Here at The Terrace we have always supported the worldwide campaign to eradicate the practice of Female Genital Mutilation (FGM). FGM, or female circumcision, involves the removal of the clitoris and the stitching shut of a girl’s genitals, and is done for non-medical reasons. The practise is illegal in the United Kingdom, but many young girls are taken abroad to countries where it has not yet been banned.
The procedure is traditionally carried out by a woman, in a grossly abusive way – rarely with anaesthetic, cut by razor blades, knives or scissors for example – and often with a young girl, barely into puberty or younger, physically restrained. They can then be subject to ongoing health problems, such as tetanus, gangrene, HIV, hepatitis B and C and it can make childbirth incredibly difficult.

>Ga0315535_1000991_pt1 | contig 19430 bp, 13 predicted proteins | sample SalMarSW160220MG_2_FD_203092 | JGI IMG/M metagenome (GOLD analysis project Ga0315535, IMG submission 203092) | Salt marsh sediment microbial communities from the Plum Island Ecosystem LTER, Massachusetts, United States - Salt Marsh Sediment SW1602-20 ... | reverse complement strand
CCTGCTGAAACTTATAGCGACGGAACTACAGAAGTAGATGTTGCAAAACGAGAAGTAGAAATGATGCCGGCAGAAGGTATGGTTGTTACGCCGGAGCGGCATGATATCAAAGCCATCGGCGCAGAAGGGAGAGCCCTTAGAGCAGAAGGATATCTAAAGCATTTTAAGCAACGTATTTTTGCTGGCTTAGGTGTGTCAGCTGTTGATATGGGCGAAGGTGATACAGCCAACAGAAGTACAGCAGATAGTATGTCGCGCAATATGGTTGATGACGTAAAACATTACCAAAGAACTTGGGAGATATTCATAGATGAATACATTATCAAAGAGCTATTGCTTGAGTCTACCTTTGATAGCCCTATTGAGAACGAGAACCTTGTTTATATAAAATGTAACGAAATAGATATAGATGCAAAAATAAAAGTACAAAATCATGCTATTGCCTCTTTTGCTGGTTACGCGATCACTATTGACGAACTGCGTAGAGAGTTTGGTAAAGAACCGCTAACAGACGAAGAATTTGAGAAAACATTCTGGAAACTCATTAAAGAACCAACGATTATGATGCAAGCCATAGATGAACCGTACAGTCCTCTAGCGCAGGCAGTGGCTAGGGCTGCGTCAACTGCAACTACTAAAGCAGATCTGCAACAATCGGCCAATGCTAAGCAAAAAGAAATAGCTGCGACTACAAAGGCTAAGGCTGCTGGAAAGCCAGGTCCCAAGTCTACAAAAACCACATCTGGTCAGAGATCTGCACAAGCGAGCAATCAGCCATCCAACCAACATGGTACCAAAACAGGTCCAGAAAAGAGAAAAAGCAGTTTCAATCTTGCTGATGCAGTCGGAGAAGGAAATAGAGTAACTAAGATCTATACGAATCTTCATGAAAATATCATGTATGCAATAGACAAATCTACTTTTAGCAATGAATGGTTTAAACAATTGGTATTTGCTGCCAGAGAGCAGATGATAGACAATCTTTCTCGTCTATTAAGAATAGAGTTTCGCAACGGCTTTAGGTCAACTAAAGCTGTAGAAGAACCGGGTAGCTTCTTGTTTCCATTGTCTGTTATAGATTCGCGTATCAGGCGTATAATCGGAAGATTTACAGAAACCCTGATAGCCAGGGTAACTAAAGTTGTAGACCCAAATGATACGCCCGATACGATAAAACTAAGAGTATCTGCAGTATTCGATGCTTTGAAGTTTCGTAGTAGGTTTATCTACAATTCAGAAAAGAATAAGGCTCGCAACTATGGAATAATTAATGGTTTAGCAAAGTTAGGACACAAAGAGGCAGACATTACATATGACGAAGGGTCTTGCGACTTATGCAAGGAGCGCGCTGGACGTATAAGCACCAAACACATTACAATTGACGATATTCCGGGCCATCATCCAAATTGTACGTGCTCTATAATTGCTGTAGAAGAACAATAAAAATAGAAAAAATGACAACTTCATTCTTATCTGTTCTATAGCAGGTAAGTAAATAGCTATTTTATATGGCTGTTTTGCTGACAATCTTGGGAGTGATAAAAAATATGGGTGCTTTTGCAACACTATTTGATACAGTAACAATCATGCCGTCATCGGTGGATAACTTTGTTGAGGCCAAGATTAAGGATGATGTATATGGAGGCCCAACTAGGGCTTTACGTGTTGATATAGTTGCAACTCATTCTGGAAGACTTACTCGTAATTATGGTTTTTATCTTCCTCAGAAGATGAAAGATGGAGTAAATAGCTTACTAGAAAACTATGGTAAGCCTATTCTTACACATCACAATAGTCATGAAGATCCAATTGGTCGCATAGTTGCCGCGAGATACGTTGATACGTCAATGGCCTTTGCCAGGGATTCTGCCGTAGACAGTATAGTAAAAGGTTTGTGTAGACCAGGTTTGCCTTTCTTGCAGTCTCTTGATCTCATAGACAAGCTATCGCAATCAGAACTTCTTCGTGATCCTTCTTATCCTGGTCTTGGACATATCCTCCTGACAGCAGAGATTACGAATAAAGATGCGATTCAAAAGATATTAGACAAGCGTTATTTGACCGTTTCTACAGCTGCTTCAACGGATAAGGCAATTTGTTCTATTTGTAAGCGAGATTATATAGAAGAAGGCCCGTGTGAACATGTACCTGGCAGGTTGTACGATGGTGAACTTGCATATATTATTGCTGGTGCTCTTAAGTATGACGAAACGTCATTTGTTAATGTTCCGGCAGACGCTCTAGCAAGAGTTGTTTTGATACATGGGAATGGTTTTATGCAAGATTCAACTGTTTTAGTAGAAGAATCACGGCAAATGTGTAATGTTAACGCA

We have frequently written about FGM here on let’s talk!, updating readers with news and highlighting work being done to raise awareness and ensure girls here are safeguarded, so we were pleased to hear that the president of Gambia has banned the practise of FGM (although it has not yet been reported when the necessary legislation will be drafted to enforce the decision). Gambia was one of the 29 countries on the continent of Africa to still allow FGM.
It is reported that almost 80 per cent of women and girls have undergone FGM in Gambia, with the majority of claiming they were forced to undergo the procedure owing to an interpretation of Islam that required it. President Yahya Jammeh’s announcement is particularly iportant as he has now claimed Islam, which is the majority religion in Gambia, does not insist that a girl be cut.
There is still a lot of concern about the implementation, however. In rural areas of Gambia the overwhelming majority of women are subjected to FGM and enforcement would be difficult, but a surge in publicity and exposure of the practise has seemingly forced the president’s hand.